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  • Writer's pictureAaron Fonseca

Supergirl 1984's Connection to Superman Is More Than a Continuity Error

The Christopher Reeve Superman films were game-changing – respectful, high-budget adaptations that engaged adults as readily as children – and have since served as the foundation of the modern superhero movie. Reeve defined the character for a generation, while the first two movies' combination of knowing humor and loving homage became the template on which future directors based their four-color fantasies.

That said, it ended with shocking ignominy, starting with the misfire of Superman III in 1983 and ending with the disastrous Superman IV: The Quest for Peace in 1987. Both films occupy low spots in most fans' opinion polls, and, to add insult to injury, they’re not the only movies that brought the groundbreaking franchise to a halt. Supergirl revealed the series in creative free fall, and, although DC fans may not wish to admit it, the 1984 feature takes place in the same universe as the Reeve films. It’s easy to dismiss the connections as continuity errors -- and sandwiched between the bad Superman III and terrible Superman IV, there is a good deal of poor filmmaking on display. That makes it tempting to simply cut the movie out of the equation – Reeve himself doesn’t even appear in Supergirl – but the connections are too deliberate. Whether fans like it or not, they're inextricably linked.

According to the film’s entry at, Supergirl was envisioned as a direct sequel to Superman III. Producers Alexander and Ilya Salkind felt that the arrival of Kara Zor-El would invigorate the series after its disappointing predecessor. The project began with Reeve’s Superman playing a cameo role, allowing the actor to make an appearance without being tied down to a role he was growing weary of. He ultimately departed the project, and Supergirl did the best it could to make up for his absence, including offering an explanation that Superman was undertaking a mission far away from Earth.

Reeve’s absence was only the beginning of the film’s problems, of course. A nonsensical plot, shoddy exposition, terrible pacing and an overall sense of laziness doomed the script almost from the start. Strange cost-cutting measures were instigated, including several unseemly product placements and sub-par special effects. Except for star Helen Slater’s winning performance, and another strong soundtrack from composer Jerry Goldsmith, it was a disaster from start to finish. It sank without a trace at the box office, and future Supergirlmovies were placed on hold.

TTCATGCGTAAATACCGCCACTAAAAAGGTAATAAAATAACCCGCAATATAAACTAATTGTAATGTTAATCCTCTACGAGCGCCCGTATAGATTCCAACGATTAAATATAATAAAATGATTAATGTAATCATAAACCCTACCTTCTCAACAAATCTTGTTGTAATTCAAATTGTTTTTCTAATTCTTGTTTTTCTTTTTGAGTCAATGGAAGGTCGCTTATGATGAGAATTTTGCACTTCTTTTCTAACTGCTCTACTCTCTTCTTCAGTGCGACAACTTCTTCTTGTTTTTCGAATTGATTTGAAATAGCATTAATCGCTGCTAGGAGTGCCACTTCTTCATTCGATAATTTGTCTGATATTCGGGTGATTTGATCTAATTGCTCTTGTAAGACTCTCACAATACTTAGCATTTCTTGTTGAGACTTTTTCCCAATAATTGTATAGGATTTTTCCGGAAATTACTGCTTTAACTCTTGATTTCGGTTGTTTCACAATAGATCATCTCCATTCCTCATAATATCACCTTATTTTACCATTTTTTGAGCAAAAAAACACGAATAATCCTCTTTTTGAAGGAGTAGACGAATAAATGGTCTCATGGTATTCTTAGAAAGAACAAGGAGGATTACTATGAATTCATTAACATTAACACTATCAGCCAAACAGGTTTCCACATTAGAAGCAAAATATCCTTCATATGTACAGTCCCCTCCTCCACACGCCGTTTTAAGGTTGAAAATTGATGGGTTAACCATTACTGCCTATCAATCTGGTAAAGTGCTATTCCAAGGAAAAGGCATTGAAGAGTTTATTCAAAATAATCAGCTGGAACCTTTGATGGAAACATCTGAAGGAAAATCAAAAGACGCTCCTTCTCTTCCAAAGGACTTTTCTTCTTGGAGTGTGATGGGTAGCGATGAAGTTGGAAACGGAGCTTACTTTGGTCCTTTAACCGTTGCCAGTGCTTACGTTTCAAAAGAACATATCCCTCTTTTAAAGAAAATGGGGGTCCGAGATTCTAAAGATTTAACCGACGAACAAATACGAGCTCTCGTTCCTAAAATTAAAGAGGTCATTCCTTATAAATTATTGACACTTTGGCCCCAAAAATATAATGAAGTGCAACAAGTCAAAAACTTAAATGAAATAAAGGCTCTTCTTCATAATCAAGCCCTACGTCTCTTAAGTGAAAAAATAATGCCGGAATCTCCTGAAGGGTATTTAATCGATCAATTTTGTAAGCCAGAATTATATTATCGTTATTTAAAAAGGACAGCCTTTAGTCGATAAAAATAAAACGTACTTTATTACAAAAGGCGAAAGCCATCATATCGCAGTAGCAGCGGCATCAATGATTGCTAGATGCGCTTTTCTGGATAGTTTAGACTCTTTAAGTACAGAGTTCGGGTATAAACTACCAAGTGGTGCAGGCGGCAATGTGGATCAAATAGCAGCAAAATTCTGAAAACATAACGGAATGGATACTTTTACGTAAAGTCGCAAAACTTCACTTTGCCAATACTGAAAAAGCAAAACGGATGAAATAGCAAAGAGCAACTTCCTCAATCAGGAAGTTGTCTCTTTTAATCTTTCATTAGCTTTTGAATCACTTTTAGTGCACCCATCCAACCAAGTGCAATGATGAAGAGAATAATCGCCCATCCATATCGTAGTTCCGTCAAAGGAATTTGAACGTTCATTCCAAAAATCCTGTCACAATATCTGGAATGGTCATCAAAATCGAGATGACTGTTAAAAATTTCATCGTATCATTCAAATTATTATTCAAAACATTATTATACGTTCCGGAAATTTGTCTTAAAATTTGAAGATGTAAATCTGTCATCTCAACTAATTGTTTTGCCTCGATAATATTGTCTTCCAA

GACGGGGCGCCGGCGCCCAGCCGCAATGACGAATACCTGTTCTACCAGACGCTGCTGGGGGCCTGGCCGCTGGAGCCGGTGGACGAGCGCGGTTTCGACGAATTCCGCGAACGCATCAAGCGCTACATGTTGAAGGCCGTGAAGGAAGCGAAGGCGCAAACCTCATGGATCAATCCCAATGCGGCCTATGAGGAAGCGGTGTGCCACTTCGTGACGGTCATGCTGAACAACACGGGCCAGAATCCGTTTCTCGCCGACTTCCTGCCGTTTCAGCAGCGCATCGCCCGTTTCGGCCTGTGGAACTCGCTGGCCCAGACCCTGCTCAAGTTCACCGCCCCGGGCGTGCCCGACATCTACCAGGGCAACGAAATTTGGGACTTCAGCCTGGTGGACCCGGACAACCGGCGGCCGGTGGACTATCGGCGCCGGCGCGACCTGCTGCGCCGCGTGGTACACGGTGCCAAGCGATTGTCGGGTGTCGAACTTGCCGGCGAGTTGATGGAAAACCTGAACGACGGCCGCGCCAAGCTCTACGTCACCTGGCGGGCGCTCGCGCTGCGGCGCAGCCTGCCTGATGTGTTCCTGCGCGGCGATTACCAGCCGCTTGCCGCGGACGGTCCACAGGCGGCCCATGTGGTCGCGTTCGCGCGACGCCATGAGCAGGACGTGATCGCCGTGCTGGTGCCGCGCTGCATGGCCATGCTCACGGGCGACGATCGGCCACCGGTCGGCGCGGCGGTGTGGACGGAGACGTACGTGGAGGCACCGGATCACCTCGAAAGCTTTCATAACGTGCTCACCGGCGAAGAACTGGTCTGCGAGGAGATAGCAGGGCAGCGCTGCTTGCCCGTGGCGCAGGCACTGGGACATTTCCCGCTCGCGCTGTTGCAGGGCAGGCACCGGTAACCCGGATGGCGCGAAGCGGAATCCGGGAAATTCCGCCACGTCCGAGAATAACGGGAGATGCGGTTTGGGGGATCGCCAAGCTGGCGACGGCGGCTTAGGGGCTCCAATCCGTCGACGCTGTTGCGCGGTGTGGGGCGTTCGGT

Amid the wreckage, its connections to the Superman films contain several major continuity errors. The biggest is Argo City, Kara’s home, which survived the destruction of Krypton and now supports an entire society living in “inner space.” That flies directly in the face of the Reeve movies, which state clearly that Kal-El is the last of his kind. Supergirl might have explained that away as Clark Kent simply being unaware of Argo City, but it undercuts that potential explanation with Kara’s knowledge of intimate details about her cousin and his dual identities. Without Reeve's presence, or more detailed exposition, there is simply no way to justify the continuity error.

It doesn't stop there. Supergirl constantly reminds viewers of its connection to the earlier films. That includes a scene of Kara admiring a Superman poster, as well as supporting characters like Jimmy Olsen – played again by Marc McClure – and Lois Lane’s sister, Lucy. Furthermore, Kara knows few details about Earth, despite her intimate knowledge of Clark, throwing the film into further confusion just so the character can make a few fish-out-of-water jokes. It becomes impossible not to connect it to the rest of the franchise, which in turn only reinforces the incompatibility of its backstory

Continuity was the least of the film’s failures and mattered a great deal less in 1984 when superhero movies were far thinner on the ground. But the quality of the product still mattered then, as it does now, and Supergirl’s supremely awkward effort to insert itself into previous content without due diligence demonstrates exactly why continuity is so important. Comic book movies seem to have learned their lesson on that front. For this tragic '80s misfire, those lessons came too late.

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